CFP: BIONLP 2024 and Shared Tasks @ ACL 2024


The 23rd BioNLP workshop associated with the ACL SIGBIOMED special interest group is co-located with ACL 2024 in Bangkok, Thailand


Paper submission deadline: May 17 (Friday), 2024
Notification of acceptance: June 17 (Monday), 2024
Camera-ready paper due: July 1 (Monday), 2024
Workshop: August 16, 2024, Location: LOTUS SUITE 12


Two types of submissions are invited: full (long) papers (8 pages) and short papers (4 pages).

Submission site for the workshop

Please follow these formatting guidelines:

Final versions of accepted papers will be given one additional page of content (up to 9 pages for long papers, up to 5 pages for short papers) to address reviewer comments.


Titipat Achakulvisut. Biomedical and Data (Bio-Data) lab at Mahidol University


The BioNLP workshop, associated with the ACL SIGBIOMED special interest group, is an established primary venue for presenting research in language processing and language understanding for the biological and medical domains. The workshop has been running every year since 2002 and continues getting stronger. Many other emerging biomedical and clinical language processing workshops can afford to be more specialized because BioNLP truly encompasses the breadth of the domain and brings together researchers in bio- and clinical NLP from all over the world.

BioNLP 2024 will be particularly interested in transparency of the generative approaches and factuality of the generated text. Language processing that supports DEIA (Diversity, Equity, Inclusion and Accessibility) is still of utmost importance. The work on detection and mitigation of bias and misinformation continues to be of interest. Research in languages other than English, particularly, under-represented languages, and health disparities are always of interest to BioNLP. Other active areas of research include, but are not limited to:

  • Tangible results of biomedical language processing applications;
  • Entity identification and normalization (linking) for a broad range of semantic categories;
  • Extraction of complex relations and events;
  • Discourse analysis; Anaphora & coreference resolution;
  • Text mining & Literature based discovery;
  • Summarization;
  • Text simplification;
  • Question Answering;
  • Resources and strategies for system testing and evaluation;
  • Infrastructures and pre-trained language models for biomedical NLP;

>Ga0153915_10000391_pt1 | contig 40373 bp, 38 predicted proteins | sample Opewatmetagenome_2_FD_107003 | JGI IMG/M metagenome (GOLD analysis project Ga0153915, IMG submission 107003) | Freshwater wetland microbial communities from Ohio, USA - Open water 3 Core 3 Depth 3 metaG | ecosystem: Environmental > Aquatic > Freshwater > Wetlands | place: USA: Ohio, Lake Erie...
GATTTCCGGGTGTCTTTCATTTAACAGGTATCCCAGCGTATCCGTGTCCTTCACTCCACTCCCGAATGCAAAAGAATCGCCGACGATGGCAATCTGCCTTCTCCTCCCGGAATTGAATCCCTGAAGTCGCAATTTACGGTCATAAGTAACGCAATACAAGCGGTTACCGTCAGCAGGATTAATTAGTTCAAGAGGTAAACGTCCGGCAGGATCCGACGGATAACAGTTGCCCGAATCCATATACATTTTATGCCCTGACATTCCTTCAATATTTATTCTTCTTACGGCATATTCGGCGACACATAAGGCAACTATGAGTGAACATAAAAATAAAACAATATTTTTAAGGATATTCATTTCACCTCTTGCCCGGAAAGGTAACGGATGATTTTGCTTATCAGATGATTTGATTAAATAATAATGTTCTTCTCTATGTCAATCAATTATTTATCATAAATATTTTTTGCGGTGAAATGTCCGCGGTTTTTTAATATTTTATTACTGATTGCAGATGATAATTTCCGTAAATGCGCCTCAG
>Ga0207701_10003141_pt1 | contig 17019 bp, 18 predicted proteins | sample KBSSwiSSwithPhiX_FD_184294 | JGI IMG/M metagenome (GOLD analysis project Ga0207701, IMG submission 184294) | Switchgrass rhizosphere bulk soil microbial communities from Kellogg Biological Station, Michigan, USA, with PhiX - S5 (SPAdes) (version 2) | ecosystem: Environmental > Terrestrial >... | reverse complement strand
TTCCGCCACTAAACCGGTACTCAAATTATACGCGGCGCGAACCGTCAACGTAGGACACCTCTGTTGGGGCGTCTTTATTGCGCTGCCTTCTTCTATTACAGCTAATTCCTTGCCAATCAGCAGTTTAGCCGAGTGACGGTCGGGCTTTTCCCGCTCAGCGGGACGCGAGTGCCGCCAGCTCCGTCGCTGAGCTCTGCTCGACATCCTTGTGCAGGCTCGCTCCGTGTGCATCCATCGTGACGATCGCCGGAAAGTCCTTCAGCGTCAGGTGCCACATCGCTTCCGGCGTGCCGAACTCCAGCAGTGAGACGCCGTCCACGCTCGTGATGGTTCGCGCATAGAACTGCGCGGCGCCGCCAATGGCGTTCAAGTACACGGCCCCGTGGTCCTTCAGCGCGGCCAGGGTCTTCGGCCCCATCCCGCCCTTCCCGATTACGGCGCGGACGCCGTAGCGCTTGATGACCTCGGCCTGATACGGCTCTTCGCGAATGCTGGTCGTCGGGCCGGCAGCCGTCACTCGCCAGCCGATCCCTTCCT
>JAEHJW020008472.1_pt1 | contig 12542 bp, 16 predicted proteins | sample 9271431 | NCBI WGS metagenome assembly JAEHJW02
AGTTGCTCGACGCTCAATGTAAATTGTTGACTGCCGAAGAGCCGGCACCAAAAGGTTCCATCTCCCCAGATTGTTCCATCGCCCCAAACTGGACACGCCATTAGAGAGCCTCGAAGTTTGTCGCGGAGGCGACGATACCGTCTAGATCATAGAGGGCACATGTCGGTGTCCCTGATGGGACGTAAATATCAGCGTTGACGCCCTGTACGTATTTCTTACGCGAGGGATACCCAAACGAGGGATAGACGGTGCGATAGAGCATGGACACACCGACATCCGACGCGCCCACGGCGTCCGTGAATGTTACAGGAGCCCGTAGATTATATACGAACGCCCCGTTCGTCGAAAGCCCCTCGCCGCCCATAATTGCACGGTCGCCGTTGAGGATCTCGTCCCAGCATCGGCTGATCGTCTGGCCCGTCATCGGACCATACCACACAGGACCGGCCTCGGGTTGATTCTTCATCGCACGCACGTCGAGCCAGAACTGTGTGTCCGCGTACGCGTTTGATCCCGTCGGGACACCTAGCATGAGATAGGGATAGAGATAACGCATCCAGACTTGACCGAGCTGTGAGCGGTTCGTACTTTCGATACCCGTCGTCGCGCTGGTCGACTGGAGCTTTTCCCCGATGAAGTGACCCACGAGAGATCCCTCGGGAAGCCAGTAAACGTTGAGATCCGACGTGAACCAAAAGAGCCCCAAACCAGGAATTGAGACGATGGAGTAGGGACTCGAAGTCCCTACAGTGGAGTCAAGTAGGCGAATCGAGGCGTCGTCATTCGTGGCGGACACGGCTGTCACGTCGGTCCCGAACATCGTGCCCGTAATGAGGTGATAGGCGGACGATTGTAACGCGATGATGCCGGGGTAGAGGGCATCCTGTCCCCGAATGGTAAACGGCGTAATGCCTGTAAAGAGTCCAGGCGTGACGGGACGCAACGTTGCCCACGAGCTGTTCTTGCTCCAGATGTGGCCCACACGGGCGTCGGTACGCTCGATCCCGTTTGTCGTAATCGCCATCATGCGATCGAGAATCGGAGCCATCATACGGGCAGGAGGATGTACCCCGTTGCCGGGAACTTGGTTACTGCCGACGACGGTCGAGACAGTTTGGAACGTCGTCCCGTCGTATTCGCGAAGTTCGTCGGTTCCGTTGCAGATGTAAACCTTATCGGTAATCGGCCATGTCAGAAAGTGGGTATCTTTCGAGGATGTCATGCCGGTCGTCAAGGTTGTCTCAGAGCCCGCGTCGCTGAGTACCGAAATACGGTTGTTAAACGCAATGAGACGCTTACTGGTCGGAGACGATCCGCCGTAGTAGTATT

• Processing and annotation platforms;
  • Synthetic data generation & data augmentation;
  • Translating NLP research into practice;
  • Getting reproducible results.


1. Clinical Text generation

Task 1: Radiology Report Generation

An important medical application of natural language generation (NLG) is to build assistive systems that take X-ray images of a patient and generate a textual report describing clinical observations in the images. This is a clinically important task, offering the potential to reduce radiologists repetitive work and generally improve clinical communication. This shared task is using the first large-scale collection of RRG datasets based on MIMIC-CXR, CheXpert, PadChest and CANDID-PTX. Participants will need to generate findings and impression from chest x-rays and will be evaluated on a common leaderboard with recent proposed metrics such as F1-Radgraph and RadCliQ. This shared task aims to benchmark recent progress using common data splits and evaluation implementations.

See details at

Task 2: Discharge Me!

The primary objective of this task is to reduce the time and effort clinicians spend on writing detailed notes in the electronic health record (EHR). Clinicians play a crucial role in documenting patient progress in discharge summaries, but the creation of concise yet comprehensive hospital course summaries and discharge instructions often demands a significant amount of time, especially since these sections cannot be readily copied from prior notes. This can lead to clinician burnout and operational inefficiencies within hospital workflows. By streamlining the generation of these sections, we can not only enhance the accuracy and completeness of clinical documentation but also significantly reduce the time clinicians spend on administrative tasks, ultimately improving patient care quality.

See details at

2. BioLaySumm

This shared task surrounds the abstractive summarization of biomedical articles, with an emphasis on catering to non-expert audiences through the generation of summaries that are more readable, containing more background information and less technical terminology (i.e., a "lay summary").

This is the 2nd iteration of BioLaySumm, following the success of the 1st edition of the task at BioNLP 2023 which attracted 56 submissions across 20 different teams. In this edition, we aim to build on the task from last year by introducing a new test set, updating our evaluation protocol, and encouraging participants to explore novel approaches that will help to further advance the state-of-the-art for Lay Summarization.

See details at


  • Dina Demner-Fushman, US National Library of Medicine
  • Sophia Ananiadou, National Centre for Text Mining and University of Manchester, UK
  • Makoto Miwa, Toyota Technological Institute, Japan
  • Kirk Roberts, UTHealth, Houston, Texas
  • Jun-ichi Tsujii, National Institute of Advanced Industrial Science and Technology, Japan

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